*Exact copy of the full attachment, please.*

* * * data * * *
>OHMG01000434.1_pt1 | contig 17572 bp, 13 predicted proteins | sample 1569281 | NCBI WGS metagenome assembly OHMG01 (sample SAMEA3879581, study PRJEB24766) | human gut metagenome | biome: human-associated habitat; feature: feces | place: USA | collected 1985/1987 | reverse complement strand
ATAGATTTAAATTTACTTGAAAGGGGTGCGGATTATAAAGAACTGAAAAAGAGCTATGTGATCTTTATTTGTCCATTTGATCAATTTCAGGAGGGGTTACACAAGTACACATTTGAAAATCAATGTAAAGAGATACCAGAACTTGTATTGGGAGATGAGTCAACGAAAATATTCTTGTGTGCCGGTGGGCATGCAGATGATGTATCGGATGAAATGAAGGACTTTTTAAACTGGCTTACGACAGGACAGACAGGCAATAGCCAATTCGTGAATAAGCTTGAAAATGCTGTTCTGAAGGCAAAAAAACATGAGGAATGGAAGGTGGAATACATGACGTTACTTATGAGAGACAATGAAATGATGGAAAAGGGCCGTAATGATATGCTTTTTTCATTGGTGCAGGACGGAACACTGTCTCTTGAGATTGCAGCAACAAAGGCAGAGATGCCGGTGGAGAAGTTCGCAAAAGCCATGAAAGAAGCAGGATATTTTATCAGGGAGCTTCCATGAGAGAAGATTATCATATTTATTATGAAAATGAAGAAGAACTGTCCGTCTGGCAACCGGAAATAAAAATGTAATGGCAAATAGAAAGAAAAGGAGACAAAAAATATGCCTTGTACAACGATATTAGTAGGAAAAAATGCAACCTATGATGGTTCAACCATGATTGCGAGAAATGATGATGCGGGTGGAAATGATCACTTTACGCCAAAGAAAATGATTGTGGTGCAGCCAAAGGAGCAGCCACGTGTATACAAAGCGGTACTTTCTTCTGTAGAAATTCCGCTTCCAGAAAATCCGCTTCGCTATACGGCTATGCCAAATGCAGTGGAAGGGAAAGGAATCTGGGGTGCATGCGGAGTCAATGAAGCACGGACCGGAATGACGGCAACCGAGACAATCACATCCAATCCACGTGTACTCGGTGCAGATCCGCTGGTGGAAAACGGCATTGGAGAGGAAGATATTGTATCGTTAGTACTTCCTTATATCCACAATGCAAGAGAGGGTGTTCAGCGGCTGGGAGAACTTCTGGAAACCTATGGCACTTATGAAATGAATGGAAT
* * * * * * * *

>OHMG01000434.1_pt1 | contig 17572 bp, 13 predicted proteins | sample 1569281 | NCBI WGS metagenome assembly OHMG01 (sample SAMEA3879581, study PRJEB24766) | human gut metagenome | biome: human-associated habitat; feature: feces | place: USA | collected 1985/1987 | reverse complement strand
ATAGATTTAAATTTACTTGAAAGGGGTGCGGATTATAAAGAACTGAAAAAGAGCTATGTGATCTTTATTTGTCCATTTGATCAATTTCAGGAGGGGTTACACAAGTACACATTTGAAAATCAATGTAAAGAGATACCAGAACTTGTATTGGGAGATGAGTCAACGAAAATATTCTTGTGTGCCGGTGGGCATGCAGATGATGTATCGGATGAAATGAAGGACTTTTTAAACTGGCTTACGACAGGACAGACAGGCAATAGCCAATTCGTGAATAAGCTTGAAAATGCTGTTCTGAAGGCAAAAAAACATGAGGAATGGAAGGTGGAATACATGACGTTACTTATGAGAGACAATGAAATGATGGAAAAGGGCCGTAATGATATGCTTTTTTCATTGGTGCAGGACGGAACACTGTCTCTTGAGATTGCAGCAACAAAGGCAGAGATGCCGGTGGAGAAGTTCGCAAAAGCCATGAAAGAAGCAGGATATTTTATCAGGGAGCTTCCATGAGAGAAGATTATCATATTTATTATGAAAATGAAGAAGAACTGTCCGTCTGGCAACCGGAAATAAAAATGTAATGGCAAATAGAAAGAAAAGGAGACAAAAAATATGCCTTGTACAACGATATTAGTAGGAAAAAATGCAACCTATGATGGTTCAACCATGATTGCGAGAAATGATGATGCGGGTGGAAATGATCACTTTACGCCAAAGAAAATGATTGTGGTGCAGCCAAAGGAGCAGCCACGTGTATACAAAGCGGTACTTTCTTCTGTAGAAATTCCGCTTCCAGAAAATCCGCTTCGCTATACGGCTATGCCAAATGCAGTGGAAGGGAAAGGAATCTGGGGTGCATGCGGAGTCAATGAAGCACGGACCGGAATGACGGCAACCGAGACAATCACATCCAATCCACGTGTACTCGGTGCAGATCCGCTGGTGGAAAACGGCATTGGAGAGGAAGATATTGTATCGTTAGTACTTCCTTATATCCACAATGCAAGAGAGGGTGTTCAGCGGCTGGGAGAACTTCTGGAAACCTATGGCACTTATGAAATGAATGGAAT